With a couple of airplane flights and several hours waiting in the airport and time spent relaxing in a hammock beneath palm trees or on the beach or at the hotel pool, I had plenty of time to read over the past couple of weeks. Of course, I also spent some of that time doing nothing but existing in a Zen like tranquility, but I did manage to get through most of three books, all of them markedly different.  Although I’m still working on Book #3, I thought I’d share what I’ve read and a few thoughts.

Pressure by Jeff Strand

I picked up this book last June at the HWA Stoker Award’s weekend in Los Angeles during a mass book signing, having met Jeff previously at the World Horror Convention in Salt Lake City.  Admittedly, I was dubious about whether or not I would enjoy it, as it wasn’t what I was in the mood for, but I soon found myself caught up in the tension and frustration of a prep school friendship that turns terrifyingly bad and haunts the main character into college and beyond.  Jeff manages to create an empathy for the main character and a growing frustration and terror at his helplessness as the story spans across several time frames.  A good, pressure-packed thriller that doesn’t hold anything back.

The Little Sleep by Paul Tremblay

I wanted to read this novel because it was one of the other three nominees for this year’s HWA Bram Stoker Awards for Best First Novel.  I was further intrigued when I came across his second novel, No Sleep Till Wonderland, and read the back cover copy. It’s a darkly comic detective novel in the spirit of Raymond Chandler about a narcoleptic detective who struggles with sleep, hallucinations, and his relationship with his landlord mother. Although I wasn’t as emotionally invested in the main character as I would like to have been, I found the writing style and the humor engaging and entertaining.  I had a hard time putting it down and looked forward to picking it back up.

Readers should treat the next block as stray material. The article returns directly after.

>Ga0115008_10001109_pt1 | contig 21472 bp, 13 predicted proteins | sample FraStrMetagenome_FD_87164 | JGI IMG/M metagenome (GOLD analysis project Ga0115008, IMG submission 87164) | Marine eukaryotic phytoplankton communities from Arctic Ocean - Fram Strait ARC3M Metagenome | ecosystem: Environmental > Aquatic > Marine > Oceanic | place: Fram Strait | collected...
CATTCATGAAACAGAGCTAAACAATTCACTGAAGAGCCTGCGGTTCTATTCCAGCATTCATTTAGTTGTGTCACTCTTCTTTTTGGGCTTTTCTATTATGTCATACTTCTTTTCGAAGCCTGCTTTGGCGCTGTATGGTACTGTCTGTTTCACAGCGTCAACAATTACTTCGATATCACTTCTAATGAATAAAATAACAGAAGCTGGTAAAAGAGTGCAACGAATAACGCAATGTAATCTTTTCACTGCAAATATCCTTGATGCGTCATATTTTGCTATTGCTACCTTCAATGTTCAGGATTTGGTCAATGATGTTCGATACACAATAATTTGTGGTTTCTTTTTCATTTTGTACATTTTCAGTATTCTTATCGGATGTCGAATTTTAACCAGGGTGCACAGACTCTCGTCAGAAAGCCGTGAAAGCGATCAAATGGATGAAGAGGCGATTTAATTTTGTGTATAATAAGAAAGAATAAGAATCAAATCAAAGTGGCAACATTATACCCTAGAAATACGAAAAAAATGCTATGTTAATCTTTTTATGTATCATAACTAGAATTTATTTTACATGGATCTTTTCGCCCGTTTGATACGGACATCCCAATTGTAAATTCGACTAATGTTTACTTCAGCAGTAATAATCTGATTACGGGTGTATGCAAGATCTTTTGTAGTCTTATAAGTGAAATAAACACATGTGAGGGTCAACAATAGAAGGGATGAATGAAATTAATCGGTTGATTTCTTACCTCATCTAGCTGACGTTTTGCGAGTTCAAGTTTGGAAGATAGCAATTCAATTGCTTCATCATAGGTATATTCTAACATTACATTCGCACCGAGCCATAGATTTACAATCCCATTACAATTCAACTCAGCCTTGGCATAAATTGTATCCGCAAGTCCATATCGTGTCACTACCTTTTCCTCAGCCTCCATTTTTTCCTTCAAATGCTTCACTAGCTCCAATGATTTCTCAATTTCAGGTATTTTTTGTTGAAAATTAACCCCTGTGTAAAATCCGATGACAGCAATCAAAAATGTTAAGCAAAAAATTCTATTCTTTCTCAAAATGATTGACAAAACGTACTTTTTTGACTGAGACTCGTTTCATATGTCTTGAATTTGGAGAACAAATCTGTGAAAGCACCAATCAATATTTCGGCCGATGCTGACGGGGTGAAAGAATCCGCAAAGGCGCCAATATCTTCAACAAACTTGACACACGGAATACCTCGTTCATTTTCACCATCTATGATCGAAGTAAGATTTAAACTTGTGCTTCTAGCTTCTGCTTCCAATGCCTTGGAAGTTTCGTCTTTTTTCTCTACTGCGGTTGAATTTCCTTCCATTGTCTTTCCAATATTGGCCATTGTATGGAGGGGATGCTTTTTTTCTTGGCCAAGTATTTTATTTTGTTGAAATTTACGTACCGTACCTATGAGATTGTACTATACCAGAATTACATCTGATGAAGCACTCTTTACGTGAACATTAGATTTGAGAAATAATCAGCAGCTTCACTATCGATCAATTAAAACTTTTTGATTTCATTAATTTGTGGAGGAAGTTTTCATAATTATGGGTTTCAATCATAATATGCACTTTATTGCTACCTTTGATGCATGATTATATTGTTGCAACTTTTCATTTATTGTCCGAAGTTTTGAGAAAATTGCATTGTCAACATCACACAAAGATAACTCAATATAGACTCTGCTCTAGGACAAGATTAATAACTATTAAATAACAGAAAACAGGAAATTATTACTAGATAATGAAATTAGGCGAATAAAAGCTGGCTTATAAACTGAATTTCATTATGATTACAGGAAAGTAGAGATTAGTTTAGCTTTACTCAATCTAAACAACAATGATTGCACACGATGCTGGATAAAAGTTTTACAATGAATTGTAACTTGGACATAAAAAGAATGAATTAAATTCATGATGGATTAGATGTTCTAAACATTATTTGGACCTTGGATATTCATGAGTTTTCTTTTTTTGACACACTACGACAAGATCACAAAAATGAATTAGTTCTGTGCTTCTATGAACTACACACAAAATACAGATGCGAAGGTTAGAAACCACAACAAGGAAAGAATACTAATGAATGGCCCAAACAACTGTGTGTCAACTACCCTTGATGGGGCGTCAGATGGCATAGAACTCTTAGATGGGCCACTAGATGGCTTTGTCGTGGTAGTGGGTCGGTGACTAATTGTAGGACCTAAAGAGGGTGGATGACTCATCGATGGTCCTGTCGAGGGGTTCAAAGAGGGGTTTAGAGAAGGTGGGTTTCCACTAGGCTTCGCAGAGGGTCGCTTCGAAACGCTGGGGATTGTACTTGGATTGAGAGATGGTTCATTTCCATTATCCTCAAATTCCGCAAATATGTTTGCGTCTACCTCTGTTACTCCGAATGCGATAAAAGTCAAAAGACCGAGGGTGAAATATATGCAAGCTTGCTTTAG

City of Thieves by Paul Benioff

This novel by the author of The 25th Hour (I saw the film starring Edward Norton but never read the book) was recommended to me by Bill, one of the staff at my local Books Inc.  I intend on going back to the store and thanking Bill for the recommendation, as this was one of my favorite reads of the past year.  I finished it on the flight back to San Francisco and couldn’t put it down.  It’s one of those books that makes you appreciate the joy of the written word and how much of a pleasure it is when you come across an author who can string together words to create a memorable, affecting story.

That’s it.  That’s all I’ve got.  I’ve said it before and I’ll say it again.  This is just my opinion, so if you pick up one of these books and don’t enjoy it, don’t blame me. But if you do pick up one of these, let me know what you think.

Until next time…

Coming To You From Florida

March 1st, 2010

I’m sitting on the balcony of my hotel room on the 20th floor looking south along the beach in Ft. Lauderdale and I hear an alarm going off somewhere on the street below, followed by an authoritative recorded female voice issuing some kind of instructions.  The alarm and voice keep repeating, like an outdoor emergency warning system.

Alarm. Instructions. Repeat.

Either it’s a talking car alarm or else there’s a hurricane on the way and we have to evacuate.

This is my first full day in Ft. Lauderdale, having arrived here Sunday afternoon.  Over the previous four days I’ve been in Ft. Lauderdale, Orlando, St. Petersburg, Sarasota, Siesta Key, St. Petersburg again, then back to Ft. Lauderdale.  Tomorrow I’m heading down to South Beach for a couple of days, then to Islamorada in the Florida Keys.